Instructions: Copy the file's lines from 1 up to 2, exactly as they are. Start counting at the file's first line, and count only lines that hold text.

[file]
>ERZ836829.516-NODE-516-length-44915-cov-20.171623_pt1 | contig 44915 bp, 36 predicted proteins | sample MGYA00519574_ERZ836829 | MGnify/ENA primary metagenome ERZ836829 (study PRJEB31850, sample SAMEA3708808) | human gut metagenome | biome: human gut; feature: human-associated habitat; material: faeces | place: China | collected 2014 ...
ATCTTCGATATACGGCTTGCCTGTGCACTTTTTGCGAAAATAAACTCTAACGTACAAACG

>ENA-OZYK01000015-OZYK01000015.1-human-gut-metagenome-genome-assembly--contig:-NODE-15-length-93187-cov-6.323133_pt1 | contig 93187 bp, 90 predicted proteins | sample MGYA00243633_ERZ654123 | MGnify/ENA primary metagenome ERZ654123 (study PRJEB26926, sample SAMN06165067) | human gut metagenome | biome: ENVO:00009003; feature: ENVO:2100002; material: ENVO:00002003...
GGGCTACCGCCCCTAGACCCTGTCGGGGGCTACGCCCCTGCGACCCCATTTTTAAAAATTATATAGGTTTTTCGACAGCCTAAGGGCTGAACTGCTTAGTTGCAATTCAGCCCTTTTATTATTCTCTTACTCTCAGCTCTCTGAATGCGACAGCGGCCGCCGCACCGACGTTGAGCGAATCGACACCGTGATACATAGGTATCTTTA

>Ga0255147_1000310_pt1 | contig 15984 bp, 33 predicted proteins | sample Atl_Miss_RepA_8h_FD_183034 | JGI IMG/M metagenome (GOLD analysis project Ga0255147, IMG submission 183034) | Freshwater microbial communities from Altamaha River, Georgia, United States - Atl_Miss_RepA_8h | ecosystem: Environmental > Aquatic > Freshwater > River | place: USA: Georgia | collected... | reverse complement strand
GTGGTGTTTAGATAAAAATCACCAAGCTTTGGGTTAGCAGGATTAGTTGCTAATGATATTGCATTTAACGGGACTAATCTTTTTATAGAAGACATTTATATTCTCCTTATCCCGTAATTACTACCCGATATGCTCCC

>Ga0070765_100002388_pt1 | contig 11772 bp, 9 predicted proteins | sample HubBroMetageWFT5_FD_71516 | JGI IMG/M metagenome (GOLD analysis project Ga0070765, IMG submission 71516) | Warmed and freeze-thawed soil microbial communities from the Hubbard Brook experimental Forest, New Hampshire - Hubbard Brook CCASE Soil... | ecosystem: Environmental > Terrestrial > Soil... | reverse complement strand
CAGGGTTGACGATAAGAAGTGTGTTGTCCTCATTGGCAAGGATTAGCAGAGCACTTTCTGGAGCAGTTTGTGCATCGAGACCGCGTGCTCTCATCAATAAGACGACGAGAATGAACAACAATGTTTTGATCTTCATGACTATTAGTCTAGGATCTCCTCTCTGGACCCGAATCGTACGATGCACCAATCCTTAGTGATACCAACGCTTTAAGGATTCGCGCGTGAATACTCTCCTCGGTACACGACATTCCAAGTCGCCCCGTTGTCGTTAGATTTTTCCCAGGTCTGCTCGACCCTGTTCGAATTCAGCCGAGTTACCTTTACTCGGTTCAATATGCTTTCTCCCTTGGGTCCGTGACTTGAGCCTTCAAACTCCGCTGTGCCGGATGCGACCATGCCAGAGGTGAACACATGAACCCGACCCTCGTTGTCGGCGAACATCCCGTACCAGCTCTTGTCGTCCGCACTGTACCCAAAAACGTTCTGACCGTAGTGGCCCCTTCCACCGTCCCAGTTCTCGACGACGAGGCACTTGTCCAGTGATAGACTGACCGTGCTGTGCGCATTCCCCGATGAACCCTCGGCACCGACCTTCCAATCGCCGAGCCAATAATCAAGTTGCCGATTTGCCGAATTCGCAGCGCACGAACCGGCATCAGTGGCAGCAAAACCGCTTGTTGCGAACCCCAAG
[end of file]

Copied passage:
>ERZ836829.516-NODE-516-length-44915-cov-20.171623_pt1 | contig 44915 bp, 36 predicted proteins | sample MGYA00519574_ERZ836829 | MGnify/ENA primary metagenome ERZ836829 (study PRJEB31850, sample SAMEA3708808) | human gut metagenome | biome: human gut; feature: human-associated habitat; material: faeces | place: China | collected 2014 ...
ATCTTCGATATACGGCTTGCCTGTGCACTTTTTGCGAAAATAAACTCTAACGTACAAACG